The Poem

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Last Updated on May 5, 2015, by eNotes Editorial. Word Count: 457

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“As We Forgive Those,” a relatively short poem in free verse, is divided into four stanzas of unequal length and makes use of a natural, almost colloquial, tone to examine rather weighty theological issues. The poem’s title is drawn from the Lord’s Prayer, widely used in Protestant Christianity, and suggests the struggle of the poet to reconcile his understanding of that prayer, especially its admonitions concerning forgiveness, with his own family experience.

The bulk of Pankey’s verse—collected in For the New Year (1984), Heartwood (1988), Apocrypha (1991), and The Late Romances (1997)—suggests both a deep fascination with and strong commitment to Christianity, as well as an uneasiness concerning its many permutations and manifestations. While Pankey’s discomfort with Christian dogmatism and facile fundamentalism is evident, it is equally clear that such discomfort leads him to examine carefully his own faith and its relationship to his childhood growing up in the United States during the 1960’s and early 1970’s.

In various poems, particularly those collected in Heartwood (where “As We Forgive Those” appears), no clear line exists between the speaker’s voice in the poem and that of the poet. While such conflation is common in contemporary poetry, in Pankey’s case it is used to dramatic effect to speak about religious experience. Like the poet Andrew Hudgins in his The Glass Hammer (1994), Pankey explores his family’s history, demonstrating how it shapes his way of seeing the world and his understanding of God’s ways in that world.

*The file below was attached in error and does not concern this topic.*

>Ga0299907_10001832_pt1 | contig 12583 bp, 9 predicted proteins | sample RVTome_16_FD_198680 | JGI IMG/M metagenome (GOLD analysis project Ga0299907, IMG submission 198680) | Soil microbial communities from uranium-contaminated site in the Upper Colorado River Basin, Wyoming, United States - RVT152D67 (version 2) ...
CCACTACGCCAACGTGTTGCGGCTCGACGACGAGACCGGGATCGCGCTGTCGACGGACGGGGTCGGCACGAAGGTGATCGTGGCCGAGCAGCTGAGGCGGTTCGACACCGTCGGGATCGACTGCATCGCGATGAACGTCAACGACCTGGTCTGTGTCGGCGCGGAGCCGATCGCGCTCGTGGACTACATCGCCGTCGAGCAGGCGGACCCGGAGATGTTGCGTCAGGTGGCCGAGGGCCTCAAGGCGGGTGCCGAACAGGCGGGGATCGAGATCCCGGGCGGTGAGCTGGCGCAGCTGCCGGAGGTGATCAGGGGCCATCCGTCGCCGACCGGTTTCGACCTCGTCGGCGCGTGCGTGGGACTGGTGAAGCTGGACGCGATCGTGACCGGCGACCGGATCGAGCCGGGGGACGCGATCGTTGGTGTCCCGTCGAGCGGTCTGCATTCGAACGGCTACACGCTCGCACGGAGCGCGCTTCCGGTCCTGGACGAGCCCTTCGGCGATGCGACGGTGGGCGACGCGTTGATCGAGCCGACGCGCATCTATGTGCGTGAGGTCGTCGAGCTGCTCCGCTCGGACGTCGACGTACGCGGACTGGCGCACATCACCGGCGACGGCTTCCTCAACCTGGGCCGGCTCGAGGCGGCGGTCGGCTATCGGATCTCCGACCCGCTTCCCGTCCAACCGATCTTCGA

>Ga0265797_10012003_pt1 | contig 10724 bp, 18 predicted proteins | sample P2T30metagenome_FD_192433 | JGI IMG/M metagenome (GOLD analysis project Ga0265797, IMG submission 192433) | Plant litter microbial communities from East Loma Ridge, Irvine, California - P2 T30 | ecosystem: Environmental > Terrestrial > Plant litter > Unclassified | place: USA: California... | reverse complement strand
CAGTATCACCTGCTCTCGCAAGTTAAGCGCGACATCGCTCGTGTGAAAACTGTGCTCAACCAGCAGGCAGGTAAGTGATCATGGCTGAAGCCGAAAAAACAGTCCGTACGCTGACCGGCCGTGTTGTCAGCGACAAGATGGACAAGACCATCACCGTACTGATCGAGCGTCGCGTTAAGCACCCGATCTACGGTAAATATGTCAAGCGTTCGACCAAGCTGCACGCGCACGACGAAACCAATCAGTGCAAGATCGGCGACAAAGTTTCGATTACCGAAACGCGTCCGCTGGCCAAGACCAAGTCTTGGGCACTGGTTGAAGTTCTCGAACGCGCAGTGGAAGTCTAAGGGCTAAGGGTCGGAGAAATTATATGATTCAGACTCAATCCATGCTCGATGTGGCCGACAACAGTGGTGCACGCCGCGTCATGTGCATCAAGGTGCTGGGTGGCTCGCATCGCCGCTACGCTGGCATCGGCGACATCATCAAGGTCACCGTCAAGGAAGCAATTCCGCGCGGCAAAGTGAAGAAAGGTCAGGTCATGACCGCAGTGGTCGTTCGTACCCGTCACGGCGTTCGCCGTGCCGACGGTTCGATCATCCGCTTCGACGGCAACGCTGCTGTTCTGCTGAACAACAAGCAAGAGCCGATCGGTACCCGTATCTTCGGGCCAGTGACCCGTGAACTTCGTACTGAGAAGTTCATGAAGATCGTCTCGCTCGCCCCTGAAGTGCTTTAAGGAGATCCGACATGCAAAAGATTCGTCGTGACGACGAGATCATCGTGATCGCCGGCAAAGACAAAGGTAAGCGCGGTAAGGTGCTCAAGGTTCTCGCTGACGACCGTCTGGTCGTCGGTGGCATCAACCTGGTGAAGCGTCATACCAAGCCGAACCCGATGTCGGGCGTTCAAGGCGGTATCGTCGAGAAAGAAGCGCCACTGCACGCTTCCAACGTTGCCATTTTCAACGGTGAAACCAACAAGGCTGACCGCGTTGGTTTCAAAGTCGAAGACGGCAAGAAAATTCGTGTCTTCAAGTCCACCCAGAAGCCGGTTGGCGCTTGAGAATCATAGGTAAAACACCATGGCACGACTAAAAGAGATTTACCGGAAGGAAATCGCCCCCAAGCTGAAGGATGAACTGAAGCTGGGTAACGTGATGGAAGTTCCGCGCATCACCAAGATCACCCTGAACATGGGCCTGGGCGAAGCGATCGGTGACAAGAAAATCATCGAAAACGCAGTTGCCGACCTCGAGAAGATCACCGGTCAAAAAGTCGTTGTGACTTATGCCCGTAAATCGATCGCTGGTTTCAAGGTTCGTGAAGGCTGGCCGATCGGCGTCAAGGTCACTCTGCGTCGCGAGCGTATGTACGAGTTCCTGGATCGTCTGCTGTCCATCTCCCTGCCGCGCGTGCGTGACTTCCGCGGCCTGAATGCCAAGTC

“As We Forgive Those” begins with the most ordinary of domestic rituals: a father excusing his son from the dinner table. This ritual, however, resonates in the poem because it clearly helps determine the speaker’s notion of forgiveness. By demonstrating the power of his father who “excuses” him from the dinner table, a most desirable pardon for any young boy, Pankey intimates that his earthly existence offers him his only clues for coming to terms with his faith.

Although the speaker in the poem says that “All my life I was a child,” the poem itself presents the action as part of the past. Thus, Pankey writes from an adult perspective about the innocence of childhood faith and the youthful tendency toward a literal understanding of the language of faith. Instead of a child’s thoughts, the poem displays a grown man mulling over his boyhood memories, an activity through which he gains mature insights. Moreover, the poem hinges upon the speaker’s explication or close reading of the Lord’s Prayer—an intellectual activity that demands reflective distance and allows the poet to understand better how his boyhood activities shaped his use of the prayer—while suggesting the universal power of both earthly and heavenly forgiveness.